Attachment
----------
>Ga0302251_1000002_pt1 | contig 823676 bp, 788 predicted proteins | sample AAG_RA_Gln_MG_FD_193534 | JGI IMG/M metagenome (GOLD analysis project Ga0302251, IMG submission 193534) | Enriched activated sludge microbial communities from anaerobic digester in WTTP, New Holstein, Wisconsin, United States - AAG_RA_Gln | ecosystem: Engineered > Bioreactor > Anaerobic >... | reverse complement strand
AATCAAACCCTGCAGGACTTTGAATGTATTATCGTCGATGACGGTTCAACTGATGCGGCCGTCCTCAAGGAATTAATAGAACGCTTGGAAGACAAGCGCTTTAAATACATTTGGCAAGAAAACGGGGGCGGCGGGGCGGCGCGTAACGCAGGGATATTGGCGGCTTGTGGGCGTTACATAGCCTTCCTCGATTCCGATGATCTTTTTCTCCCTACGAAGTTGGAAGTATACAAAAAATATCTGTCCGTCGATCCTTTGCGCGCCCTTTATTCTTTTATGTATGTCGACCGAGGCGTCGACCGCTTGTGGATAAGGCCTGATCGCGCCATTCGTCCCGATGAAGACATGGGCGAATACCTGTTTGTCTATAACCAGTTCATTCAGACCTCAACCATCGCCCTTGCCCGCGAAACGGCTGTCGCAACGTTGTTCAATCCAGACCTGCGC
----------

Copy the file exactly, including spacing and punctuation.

>Ga0302251_1000002_pt1 | contig 823676 bp, 788 predicted proteins | sample AAG_RA_Gln_MG_FD_193534 | JGI IMG/M metagenome (GOLD analysis project Ga0302251, IMG submission 193534) | Enriched activated sludge microbial communities from anaerobic digester in WTTP, New Holstein, Wisconsin, United States - AAG_RA_Gln | ecosystem: Engineered > Bioreactor > Anaerobic >... | reverse complement strand
AATCAAACCCTGCAGGACTTTGAATGTATTATCGTCGATGACGGTTCAACTGATGCGGCCGTCCTCAAGGAATTAATAGAACGCTTGGAAGACAAGCGCTTTAAATACATTTGGCAAGAAAACGGGGGCGGCGGGGCGGCGCGTAACGCAGGGATATTGGCGGCTTGTGGGCGTTACATAGCCTTCCTCGATTCCGATGATCTTTTTCTCCCTACGAAGTTGGAAGTATACAAAAAATATCTGTCCGTCGATCCTTTGCGCGCCCTTTATTCTTTTATGTATGTCGACCGAGGCGTCGACCGCTTGTGGATAAGGCCTGATCGCGCCATTCGTCCCGATGAAGACATGGGCGAATACCTGTTTGTCTATAACCAGTTCATTCAGACCTCAACCATCGCCCTTGCCCGCGAAACGGCTGTCGCAACGTTGTTCAATCCAGACCTGCGC